Weekly Mobile Notes: Apple and Nokia

AAPL: Apple logo

The past week saw quite a few developments in the mobile sector. Apple (NASDAQ:AAPL) became only the sixth company ever to top a market cap in excess of $500 billion Tuesday, rallying by more than a third since the start of the year. The expected launch of the iPad 3 on March 7th is adding fuel to the post-earnings frenzy. Meanwhile, Nokia (NYSE:NOK) became the largest Windows Phone player, merely a quarter after it launched its first smartphones to run on Microsoft’s (NASDAQ:MSFT) mobile platform.


Investors continue to lap up the Apple phenomenon. In the five weeks that have passed since Apple released its FY 2012 first quarter bumper earnings, the stock has seen tremendous buying interest, rallying more than 30% and crossing the enviable mark of $500 billion market cap Tuesday. This launches Apple into the rarefied strata of only five other companies so far that have ever commanded this valuation. One of the main reasons for the huge sustained rally that we are seeing is that the markets are expecting Apple to launch the iPad 3 on March 7, along with a rumored Apple iTV.

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Retailers such as Best Buy have started to slash iPad 2 prices in a bid to clear off their inventory. It is common for retailers to slash the prices of electronic products in anticipation of the arrival of their upgraded versions. (see Retailers Slash iPad 2 Prices Ahead of Anticipated iPad 3 Launch) The iPad 3 could support 4G technology which means Verizon and AT&T will be able sell them on their 4G networks, in a bid to accelerate 4G adoption.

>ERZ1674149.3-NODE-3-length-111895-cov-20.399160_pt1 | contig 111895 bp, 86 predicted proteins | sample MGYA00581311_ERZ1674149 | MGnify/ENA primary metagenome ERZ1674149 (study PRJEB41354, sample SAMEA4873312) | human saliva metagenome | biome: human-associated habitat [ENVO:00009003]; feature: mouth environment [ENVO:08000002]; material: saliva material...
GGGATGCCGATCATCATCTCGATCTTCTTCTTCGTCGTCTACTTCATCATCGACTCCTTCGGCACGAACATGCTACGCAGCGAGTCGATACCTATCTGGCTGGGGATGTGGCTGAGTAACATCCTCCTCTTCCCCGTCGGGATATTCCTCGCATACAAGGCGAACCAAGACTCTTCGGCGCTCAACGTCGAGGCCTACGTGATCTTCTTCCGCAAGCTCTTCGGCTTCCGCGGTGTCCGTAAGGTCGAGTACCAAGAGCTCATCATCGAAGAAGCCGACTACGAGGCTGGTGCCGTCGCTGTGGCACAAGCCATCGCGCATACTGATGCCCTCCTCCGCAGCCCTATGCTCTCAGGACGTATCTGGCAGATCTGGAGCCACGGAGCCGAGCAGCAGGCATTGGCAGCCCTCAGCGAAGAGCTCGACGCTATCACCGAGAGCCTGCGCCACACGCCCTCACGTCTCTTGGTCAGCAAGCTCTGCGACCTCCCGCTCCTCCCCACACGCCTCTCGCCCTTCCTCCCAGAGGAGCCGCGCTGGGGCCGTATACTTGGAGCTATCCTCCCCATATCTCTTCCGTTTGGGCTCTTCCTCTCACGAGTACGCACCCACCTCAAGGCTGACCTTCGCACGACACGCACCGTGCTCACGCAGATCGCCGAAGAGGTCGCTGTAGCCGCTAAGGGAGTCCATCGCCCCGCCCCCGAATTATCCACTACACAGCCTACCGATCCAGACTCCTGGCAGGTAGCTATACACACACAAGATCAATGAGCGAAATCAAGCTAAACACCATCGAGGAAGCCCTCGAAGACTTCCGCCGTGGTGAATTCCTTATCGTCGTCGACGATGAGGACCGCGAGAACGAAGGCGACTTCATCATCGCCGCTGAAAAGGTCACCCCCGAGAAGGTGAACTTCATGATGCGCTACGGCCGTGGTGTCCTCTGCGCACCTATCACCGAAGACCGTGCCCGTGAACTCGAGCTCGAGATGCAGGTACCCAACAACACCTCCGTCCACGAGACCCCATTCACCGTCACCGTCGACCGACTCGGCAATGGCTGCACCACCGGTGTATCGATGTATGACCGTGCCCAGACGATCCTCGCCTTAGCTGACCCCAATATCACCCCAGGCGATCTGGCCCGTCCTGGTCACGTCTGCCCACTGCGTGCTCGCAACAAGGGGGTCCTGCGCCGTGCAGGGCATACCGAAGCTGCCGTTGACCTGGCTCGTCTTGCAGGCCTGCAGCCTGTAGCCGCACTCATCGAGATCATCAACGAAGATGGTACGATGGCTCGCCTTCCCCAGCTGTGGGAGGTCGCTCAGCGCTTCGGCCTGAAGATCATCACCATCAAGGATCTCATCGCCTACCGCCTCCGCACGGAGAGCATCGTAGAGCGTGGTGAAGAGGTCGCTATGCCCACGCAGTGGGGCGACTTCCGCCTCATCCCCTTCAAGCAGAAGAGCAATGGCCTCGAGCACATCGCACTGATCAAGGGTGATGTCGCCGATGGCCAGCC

Apple also won a major appeal against Motorola’s injunction that may have halted iPhone and iPad sales in Germany. Earlier this week, a court ruled that Motorola can’t enforce standard-essential patents against Apple in Germany. (see Apple’s Victory Over Motorola in Essential Patent Case is Huge)Motorola was dealt another blow on Thursday when Apple won an injunction against all Motorola phones that violate one of its patents. [1] These are huge victories for Apple and consequently big losses for Google, which is looking to complete its Motorola acquisition by the middle of this year. Google has maintained that its primary reason for acquiring Motorola Mobility is the treasure trove of patents that it would get, helping it better defend Android from Apple and Microsoft.

See our complete analysis of Apple here


It’s been just over a year that Nokia first announced its partnership with Microsoft last year after seeing its Symbian operating system lose customer appeal and its market share decline. The company launched its Lumia line of smartphones based on Windows Phone OS about three quarters later, which got off to a solid start selling just under a million units in about two months. According to a recent report from Strategy Analytics, it has now became the largest Windows Phone player after just a quarter in the market.

However, Lumia’s sales could not revive Nokia’s fortunes last quarter, as stiff competition from Apple and Google’s Android based smartphones resulted in overall weak sales for the company (see Nokia Still Struggles Despite Being the Largest Windows Phone Player).

Earlier this week, Nokia unveiled a cheaper smartphone based on Microsoft’s Windows Phone operating system, although the market was disappointed with the price point. Nokia announced that its new Lumia 610 model would be priced at 189 euros ($250), excluding subsidies and taxes, when it goes on sale next quarter. We believe that Nokia should have come out with an even lower smartphone price, as a number of low-cost Google Android vendors such as Huawei and ZTE sell smartphones in $100 range. (see Nokia Seeks to Gain Market Share at Android’s Expense)

See our complete analysis of Nokia here

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  1. Apple wins injunction against Motorola in Germany, Engadget, March 1st. 2012 []